R.T. Kendall: The Church Needs Another Cane Ridge Revival

The church appears to be lacking in its reverence for God. We need revival, and now.
The church appears to be lacking in its reverence for God. We need revival, and we need it now. (Flickr )

What would you say is the most apt description of the church today? Would you say it is "on fire"? Thriving? Never more relevant than now? Growing? Turning the world upside down?

Really?

People ask me all over the world, "What is the church doing today?" I usually reply: "Not a lot, in my humble opinion." There are exceptions—yes, in some happier spots of the world, although more so in Third World countries and usually in remote places. I could name a few. But, generally speaking, I think we are living "between the times," to use Richard Bewes' phrase.

Dr. Martyn Lloyd-Jones would say that the most apt description of today's church is its "superficiality." Dr. J.I. Packer has said that the Bible Belt in America is "a thousand miles wide and one inch deep." Dr. A.W. Tozer said that if the Holy Spirit were completely taken from the church today it would continue on as if nothing happened and "nobody would know the difference."

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If the Parable of the Ten Virgins (Matt. 25:1-13) is eschatological (referring to the last days), as many Bible students suggest, we can easily see what our Lord Jesus Christ would say about today's church: It is asleep. "While the bridegroom delayed, they all rested and slept" (Matt. 25:5).

The Parable of the Ten Virgins is introduced by Jesus' words in Matthew 25:1, "At that time" (NIV) or "Then" (MEV). That would refer back to what He said in Matthew 24, surely a chapter that partly describes the last days. If that is true, the Parable of the Ten Virgins is not only eschatological but prophetic: Jesus was telling us in advance what the church would be like in the very last days. Most Bible interpreters would agree that the Parable of the Ten Virgins in some sense refers to the church. Five of them were wise, five of them were foolish. But all were asleep.

Characteristics of Sleep

You don't know you were asleep until you wake up. We've all done this—lie down for a moment not to sleep but to relax—only to find out we slept for a while!

You do things in your sleep you would not do if you were awake. Our dreams prove this. Whether such dreams are unexpressed fears or wishes, as Sigmund Freud might say, we do things when asleep we would not do if awake.

We hate the sound of an alarm. How would you like to be awakened at 2 a.m., when you did not ask for this? We would resent being awakened. We want to sleep on.

I happen to believe that the next thing to happen on God's calendar is the Midnight Cry: "But at midnight there was a cry, 'Look, the bridegroom is coming! Come out to meet him'" (Matt. 25:6). This does not necessarily mean 12 midnight; the Greek literally means "in the middle of the night"—like 2 a.m., when the church would be in a deep sleep, metaphorically speaking.

The Parable of the Ten Virgins is very relevant at the present time. It depicts the church today—nearly everywhere. We are asleep, and we don't know it. We may sincerely believe we are wide awake. But we are asleep. I would even say we are in a deep sleep—like at 2 a.m.—and we don't want to be disturbed.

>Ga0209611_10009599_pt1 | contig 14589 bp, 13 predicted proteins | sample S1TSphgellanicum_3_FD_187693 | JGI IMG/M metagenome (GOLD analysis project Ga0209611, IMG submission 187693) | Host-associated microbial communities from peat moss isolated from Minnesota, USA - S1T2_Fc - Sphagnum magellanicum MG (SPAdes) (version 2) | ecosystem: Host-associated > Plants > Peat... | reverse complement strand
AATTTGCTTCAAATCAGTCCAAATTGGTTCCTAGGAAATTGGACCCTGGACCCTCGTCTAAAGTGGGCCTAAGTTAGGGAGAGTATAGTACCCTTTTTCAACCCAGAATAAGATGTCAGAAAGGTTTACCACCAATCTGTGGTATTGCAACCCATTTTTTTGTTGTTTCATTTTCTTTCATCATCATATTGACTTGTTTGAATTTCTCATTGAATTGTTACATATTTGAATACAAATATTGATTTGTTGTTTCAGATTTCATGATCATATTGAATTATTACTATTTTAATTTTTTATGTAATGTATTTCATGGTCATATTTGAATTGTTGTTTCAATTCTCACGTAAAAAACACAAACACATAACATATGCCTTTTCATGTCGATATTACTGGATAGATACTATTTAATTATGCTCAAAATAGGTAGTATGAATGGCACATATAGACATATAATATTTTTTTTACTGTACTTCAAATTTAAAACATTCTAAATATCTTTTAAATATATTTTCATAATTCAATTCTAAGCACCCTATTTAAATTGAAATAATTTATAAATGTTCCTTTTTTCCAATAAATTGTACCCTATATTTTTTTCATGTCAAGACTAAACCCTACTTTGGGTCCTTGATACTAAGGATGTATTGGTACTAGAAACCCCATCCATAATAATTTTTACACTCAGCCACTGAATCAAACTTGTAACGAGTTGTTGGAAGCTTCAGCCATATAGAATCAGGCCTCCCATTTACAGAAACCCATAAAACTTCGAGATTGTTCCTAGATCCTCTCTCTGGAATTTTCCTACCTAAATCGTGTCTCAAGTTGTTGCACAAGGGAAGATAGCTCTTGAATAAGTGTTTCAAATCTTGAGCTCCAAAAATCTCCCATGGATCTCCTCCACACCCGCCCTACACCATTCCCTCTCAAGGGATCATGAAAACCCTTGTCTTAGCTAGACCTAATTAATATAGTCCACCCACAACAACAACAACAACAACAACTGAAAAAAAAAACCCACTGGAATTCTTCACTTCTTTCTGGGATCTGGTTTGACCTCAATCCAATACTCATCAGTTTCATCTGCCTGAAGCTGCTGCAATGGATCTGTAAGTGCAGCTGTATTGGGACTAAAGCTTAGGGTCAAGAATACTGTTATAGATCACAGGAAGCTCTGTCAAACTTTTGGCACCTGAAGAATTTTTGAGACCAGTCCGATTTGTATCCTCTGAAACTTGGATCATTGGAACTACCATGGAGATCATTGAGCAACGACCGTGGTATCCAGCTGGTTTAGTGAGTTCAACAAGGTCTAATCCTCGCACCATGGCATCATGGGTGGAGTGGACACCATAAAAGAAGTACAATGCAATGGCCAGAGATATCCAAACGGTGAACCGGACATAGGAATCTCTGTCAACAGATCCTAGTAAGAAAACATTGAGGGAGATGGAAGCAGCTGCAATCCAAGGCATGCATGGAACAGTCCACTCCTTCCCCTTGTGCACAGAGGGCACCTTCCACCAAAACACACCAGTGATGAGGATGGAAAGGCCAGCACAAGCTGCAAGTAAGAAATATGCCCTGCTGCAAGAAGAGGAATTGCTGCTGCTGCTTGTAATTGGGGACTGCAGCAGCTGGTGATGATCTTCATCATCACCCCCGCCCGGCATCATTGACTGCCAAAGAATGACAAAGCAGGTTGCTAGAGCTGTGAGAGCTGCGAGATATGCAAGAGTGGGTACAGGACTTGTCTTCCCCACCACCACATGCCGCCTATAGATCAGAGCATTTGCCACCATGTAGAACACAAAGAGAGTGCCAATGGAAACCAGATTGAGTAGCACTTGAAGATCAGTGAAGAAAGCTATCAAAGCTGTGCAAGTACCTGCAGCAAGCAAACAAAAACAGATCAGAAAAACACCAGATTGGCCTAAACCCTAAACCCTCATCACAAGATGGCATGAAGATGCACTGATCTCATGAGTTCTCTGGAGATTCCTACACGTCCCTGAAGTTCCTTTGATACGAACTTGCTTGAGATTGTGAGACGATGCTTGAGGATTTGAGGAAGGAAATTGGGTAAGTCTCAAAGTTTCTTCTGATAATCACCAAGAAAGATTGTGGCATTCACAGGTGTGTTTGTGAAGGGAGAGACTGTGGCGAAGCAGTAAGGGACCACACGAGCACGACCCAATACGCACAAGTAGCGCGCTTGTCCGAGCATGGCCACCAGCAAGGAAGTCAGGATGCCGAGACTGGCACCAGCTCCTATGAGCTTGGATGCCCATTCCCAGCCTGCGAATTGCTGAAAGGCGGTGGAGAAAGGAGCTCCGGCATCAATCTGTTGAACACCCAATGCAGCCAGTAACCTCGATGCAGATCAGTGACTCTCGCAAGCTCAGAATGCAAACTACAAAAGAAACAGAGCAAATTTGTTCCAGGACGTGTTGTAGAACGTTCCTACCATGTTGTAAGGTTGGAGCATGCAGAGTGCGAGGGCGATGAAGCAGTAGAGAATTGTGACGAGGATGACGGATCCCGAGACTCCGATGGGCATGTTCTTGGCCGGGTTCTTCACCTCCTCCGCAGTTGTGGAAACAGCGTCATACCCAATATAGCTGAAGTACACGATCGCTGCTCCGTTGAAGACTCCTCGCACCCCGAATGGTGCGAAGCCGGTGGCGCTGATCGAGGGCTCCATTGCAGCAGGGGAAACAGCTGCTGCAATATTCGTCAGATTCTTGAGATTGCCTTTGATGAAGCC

What is evidence we are asleep? Simply put: the lack of outrage over what is going on in the world. We not only tolerate what is happening before our eyes, we have become so used to it that we are virtually impervious to it.

There are the Supreme Court verdicts. The biblical view of marriage is on the way out. Terrorism is at our doors. Church attendance is declining. We are losing our young people. If someone calls things like this to our attention we say, "Oh yes. It's pretty awful." Then we roll over, zzzzzzzz, and essentially say, "Let me sleep on."

What should sadden us is that the world does not respect the church. There is virtually no fear of God in the land. Mary Queen of Scots (1542-1587) said she feared the prayers of John Knox (c.1514-1572) more than an army of 10,000 men. But that was a long time ago.

When Jonathan Edwards preached "Sinners in the Hands of an Angry God" on July 8, 1741, men held on to church pews and trees to keep from slipping into hell. Word of that sermon spread all over New England in days and all over England in weeks.

In 1802, in an area called Cane Ridge in Bourbon County, Kentucky, a Methodist lay preacher stood on a fallen tree on a Sunday morning, taking his text from 2 Corinthians 5:10: " For we must all appear before the judgment seat of Christ, that each one may receive his recompense in the body, according to what he has done, whether it was good or bad."

As he spoke, hundreds fell to the ground by the power of the Holy Spirit. The Cane Ridge Revival lasted some four days. The Great Awakening lasted for more than 20 years. Both brought about a fear of God in our nation. They gave us our Bible Belt.

But who fears God today? Not many, I suspect. An awakened church will help restore a fear of the Lord in our nation. No election will do it. But God can do it. For this we pray. Or will it take the Midnight Cry? (©2016 R.T. Kendall)

R.T. Kendall served as minister at Westminster Chapel in London from 1977 to 2002. His forthcoming book, Is Your Heart Prepared for the Midnight Cry? is scheduled for release next month.

For the original article, visit billygraham.org.

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